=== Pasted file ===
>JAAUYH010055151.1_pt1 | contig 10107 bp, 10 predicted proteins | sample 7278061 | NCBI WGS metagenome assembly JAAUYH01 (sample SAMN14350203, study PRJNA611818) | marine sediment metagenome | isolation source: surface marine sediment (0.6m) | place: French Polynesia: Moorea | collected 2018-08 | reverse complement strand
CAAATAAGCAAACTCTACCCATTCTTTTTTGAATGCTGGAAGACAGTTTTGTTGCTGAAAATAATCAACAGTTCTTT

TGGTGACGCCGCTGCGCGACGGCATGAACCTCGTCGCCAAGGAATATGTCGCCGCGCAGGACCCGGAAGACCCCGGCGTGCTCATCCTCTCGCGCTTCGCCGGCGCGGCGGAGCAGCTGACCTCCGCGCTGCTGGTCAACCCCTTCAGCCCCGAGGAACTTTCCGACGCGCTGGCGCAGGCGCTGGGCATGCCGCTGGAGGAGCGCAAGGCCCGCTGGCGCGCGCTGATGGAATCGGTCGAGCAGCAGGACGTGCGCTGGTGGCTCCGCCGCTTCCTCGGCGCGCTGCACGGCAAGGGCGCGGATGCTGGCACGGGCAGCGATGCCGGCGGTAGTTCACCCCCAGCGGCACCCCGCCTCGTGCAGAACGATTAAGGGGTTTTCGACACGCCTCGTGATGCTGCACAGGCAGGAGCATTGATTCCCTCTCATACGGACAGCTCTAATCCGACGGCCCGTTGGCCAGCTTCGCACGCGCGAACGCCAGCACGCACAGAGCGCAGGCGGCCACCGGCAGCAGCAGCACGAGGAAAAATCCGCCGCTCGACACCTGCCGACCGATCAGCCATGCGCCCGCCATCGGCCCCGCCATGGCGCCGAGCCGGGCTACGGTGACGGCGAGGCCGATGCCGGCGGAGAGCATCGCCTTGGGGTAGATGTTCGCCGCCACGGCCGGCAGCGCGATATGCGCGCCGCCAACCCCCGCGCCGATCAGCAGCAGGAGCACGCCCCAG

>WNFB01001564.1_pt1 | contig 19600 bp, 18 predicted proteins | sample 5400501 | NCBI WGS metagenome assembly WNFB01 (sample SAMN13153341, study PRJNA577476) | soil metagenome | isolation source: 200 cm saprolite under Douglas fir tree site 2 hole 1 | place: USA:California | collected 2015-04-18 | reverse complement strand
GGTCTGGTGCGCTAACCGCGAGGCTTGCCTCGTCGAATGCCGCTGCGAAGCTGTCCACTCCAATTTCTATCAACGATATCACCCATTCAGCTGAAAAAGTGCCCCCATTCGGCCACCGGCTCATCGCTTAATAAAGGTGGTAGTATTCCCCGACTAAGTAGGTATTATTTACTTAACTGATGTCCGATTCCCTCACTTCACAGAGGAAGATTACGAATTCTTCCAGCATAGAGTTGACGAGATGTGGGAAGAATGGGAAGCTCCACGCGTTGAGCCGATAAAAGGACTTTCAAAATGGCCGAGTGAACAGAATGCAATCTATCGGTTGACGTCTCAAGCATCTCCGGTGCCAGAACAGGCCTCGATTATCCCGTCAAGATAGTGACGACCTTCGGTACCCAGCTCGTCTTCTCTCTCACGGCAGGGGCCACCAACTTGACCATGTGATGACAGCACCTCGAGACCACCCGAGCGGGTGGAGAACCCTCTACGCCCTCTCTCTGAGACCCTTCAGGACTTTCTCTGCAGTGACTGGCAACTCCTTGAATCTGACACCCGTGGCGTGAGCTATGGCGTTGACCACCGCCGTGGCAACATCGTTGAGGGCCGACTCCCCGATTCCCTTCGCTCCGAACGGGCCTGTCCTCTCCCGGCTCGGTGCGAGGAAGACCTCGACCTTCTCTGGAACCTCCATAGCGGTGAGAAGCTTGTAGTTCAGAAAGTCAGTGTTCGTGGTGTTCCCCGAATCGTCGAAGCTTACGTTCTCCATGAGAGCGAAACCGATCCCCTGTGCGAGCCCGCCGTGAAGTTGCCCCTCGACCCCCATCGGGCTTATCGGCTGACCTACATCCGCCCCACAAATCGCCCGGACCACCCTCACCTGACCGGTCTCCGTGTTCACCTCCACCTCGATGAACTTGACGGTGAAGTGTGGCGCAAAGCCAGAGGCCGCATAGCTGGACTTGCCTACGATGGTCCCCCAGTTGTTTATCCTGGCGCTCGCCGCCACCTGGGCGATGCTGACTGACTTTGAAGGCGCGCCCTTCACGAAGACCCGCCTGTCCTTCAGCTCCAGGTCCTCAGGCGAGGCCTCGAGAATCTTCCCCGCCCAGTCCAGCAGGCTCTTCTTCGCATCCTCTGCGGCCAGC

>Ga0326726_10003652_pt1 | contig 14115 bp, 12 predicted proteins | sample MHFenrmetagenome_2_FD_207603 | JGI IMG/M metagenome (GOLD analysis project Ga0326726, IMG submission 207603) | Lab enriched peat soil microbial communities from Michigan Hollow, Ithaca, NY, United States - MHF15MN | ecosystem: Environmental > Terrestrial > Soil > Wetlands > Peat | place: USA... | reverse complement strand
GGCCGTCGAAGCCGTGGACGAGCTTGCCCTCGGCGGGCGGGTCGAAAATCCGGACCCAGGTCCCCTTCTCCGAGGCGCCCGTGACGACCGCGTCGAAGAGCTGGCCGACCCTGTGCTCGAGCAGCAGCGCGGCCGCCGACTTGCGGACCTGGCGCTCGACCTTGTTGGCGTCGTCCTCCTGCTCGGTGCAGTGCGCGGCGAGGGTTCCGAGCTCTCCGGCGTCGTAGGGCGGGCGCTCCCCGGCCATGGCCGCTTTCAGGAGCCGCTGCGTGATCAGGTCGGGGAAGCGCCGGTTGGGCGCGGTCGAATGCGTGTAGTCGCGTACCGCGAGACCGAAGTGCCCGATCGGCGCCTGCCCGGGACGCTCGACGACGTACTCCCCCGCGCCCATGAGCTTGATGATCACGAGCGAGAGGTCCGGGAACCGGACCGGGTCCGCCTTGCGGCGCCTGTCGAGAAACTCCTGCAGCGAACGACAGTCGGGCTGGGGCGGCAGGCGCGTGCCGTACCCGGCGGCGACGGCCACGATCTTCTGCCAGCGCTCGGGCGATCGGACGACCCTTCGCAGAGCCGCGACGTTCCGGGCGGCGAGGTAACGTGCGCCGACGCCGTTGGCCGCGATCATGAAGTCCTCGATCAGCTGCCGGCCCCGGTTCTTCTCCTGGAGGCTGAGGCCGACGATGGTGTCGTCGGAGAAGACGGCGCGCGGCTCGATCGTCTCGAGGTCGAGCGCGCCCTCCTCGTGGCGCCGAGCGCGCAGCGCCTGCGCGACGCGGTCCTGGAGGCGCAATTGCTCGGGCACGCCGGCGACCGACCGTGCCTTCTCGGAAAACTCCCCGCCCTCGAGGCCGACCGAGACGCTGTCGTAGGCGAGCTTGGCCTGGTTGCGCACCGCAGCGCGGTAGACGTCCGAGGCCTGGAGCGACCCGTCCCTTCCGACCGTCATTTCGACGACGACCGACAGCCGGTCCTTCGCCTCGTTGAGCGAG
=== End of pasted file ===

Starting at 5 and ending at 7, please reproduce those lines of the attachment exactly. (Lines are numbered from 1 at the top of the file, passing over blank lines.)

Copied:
GGTCTGGTGCGCTAACCGCGAGGCTTGCCTCGTCGAATGCCGCTGCGAAGCTGTCCACTCCAATTTCTATCAACGATATCACCCATTCAGCTGAAAAAGTGCCCCCATTCGGCCACCGGCTCATCGCTTAATAAAGGTGGTAGTATTCCCCGACTAAGTAGGTATTATTTACTTAACTGATGTCCGATTCCCTCACTTCACAGAGGAAGATTACGAATTCTTCCAGCATAGAGTTGACGAGATGTGGGAAGAATGGGAAGCTCCACGCGTTGAGCCGATAAAAGGACTTTCAAAATGGCCGAGTGAACAGAATGCAATCTATCGGTTGACGTCTCAAGCATCTCCGGTGCCAGAACAGGCCTCGATTATCCCGTCAAGATAGTGACGACCTTCGGTACCCAGCTCGTCTTCTCTCTCACGGCAGGGGCCACCAACTTGACCATGTGATGACAGCACCTCGAGACCACCCGAGCGGGTGGAGAACCCTCTACGCCCTCTCTCTGAGACCCTTCAGGACTTTCTCTGCAGTGACTGGCAACTCCTTGAATCTGACACCCGTGGCGTGAGCTATGGCGTTGACCACCGCCGTGGCAACATCGTTGAGGGCCGACTCCCCGATTCCCTTCGCTCCGAACGGGCCTGTCCTCTCCCGGCTCGGTGCGAGGAAGACCTCGACCTTCTCTGGAACCTCCATAGCGGTGAGAAGCTTGTAGTTCAGAAAGTCAGTGTTCGTGGTGTTCCCCGAATCGTCGAAGCTTACGTTCTCCATGAGAGCGAAACCGATCCCCTGTGCGAGCCCGCCGTGAAGTTGCCCCTCGACCCCCATCGGGCTTATCGGCTGACCTACATCCGCCCCACAAATCGCCCGGACCACCCTCACCTGACCGGTCTCCGTGTTCACCTCCACCTCGATGAACTTGACGGTGAAGTGTGGCGCAAAGCCAGAGGCCGCATAGCTGGACTTGCCTACGATGGTCCCCCAGTTGTTTATCCTGGCGCTCGCCGCCACCTGGGCGATGCTGACTGACTTTGAAGGCGCGCCCTTCACGAAGACCCGCCTGTCCTTCAGCTCCAGGTCCTCAGGCGAGGCCTCGAGAATCTTCCCCGCCCAGTCCAGCAGGCTCTTCTTCGCATCCTCTGCGGCCAGC

>Ga0326726_10003652_pt1 | contig 14115 bp, 12 predicted proteins | sample MHFenrmetagenome_2_FD_207603 | JGI IMG/M metagenome (GOLD analysis project Ga0326726, IMG submission 207603) | Lab enriched peat soil microbial communities from Michigan Hollow, Ithaca, NY, United States - MHF15MN | ecosystem: Environmental > Terrestrial > Soil > Wetlands > Peat | place: USA... | reverse complement strand
GGCCGTCGAAGCCGTGGACGAGCTTGCCCTCGGCGGGCGGGTCGAAAATCCGGACCCAGGTCCCCTTCTCCGAGGCGCCCGTGACGACCGCGTCGAAGAGCTGGCCGACCCTGTGCTCGAGCAGCAGCGCGGCCGCCGACTTGCGGACCTGGCGCTCGACCTTGTTGGCGTCGTCCTCCTGCTCGGTGCAGTGCGCGGCGAGGGTTCCGAGCTCTCCGGCGTCGTAGGGCGGGCGCTCCCCGGCCATGGCCGCTTTCAGGAGCCGCTGCGTGATCAGGTCGGGGAAGCGCCGGTTGGGCGCGGTCGAATGCGTGTAGTCGCGTACCGCGAGACCGAAGTGCCCGATCGGCGCCTGCCCGGGACGCTCGACGACGTACTCCCCCGCGCCCATGAGCTTGATGATCACGAGCGAGAGGTCCGGGAACCGGACCGGGTCCGCCTTGCGGCGCCTGTCGAGAAACTCCTGCAGCGAACGACAGTCGGGCTGGGGCGGCAGGCGCGTGCCGTACCCGGCGGCGACGGCCACGATCTTCTGCCAGCGCTCGGGCGATCGGACGACCCTTCGCAGAGCCGCGACGTTCCGGGCGGCGAGGTAACGTGCGCCGACGCCGTTGGCCGCGATCATGAAGTCCTCGATCAGCTGCCGGCCCCGGTTCTTCTCCTGGAGGCTGAGGCCGACGATGGTGTCGTCGGAGAAGACGGCGCGCGGCTCGATCGTCTCGAGGTCGAGCGCGCCCTCCTCGTGGCGCCGAGCGCGCAGCGCCTGCGCGACGCGGTCCTGGAGGCGCAATTGCTCGGGCACGCCGGCGACCGACCGTGCCTTCTCGGAAAACTCCCCGCCCTCGAGGCCGACCGAGACGCTGTCGTAGGCGAGCTTGGCCTGGTTGCGCACCGCAGCGCGGTAGACGTCCGAGGCCTGGAGCGACCCGTCCCTTCCGACCGTCATTTCGACGACGACCGACAGCCGGTCCTTCGCCTCGTTGAGCGAG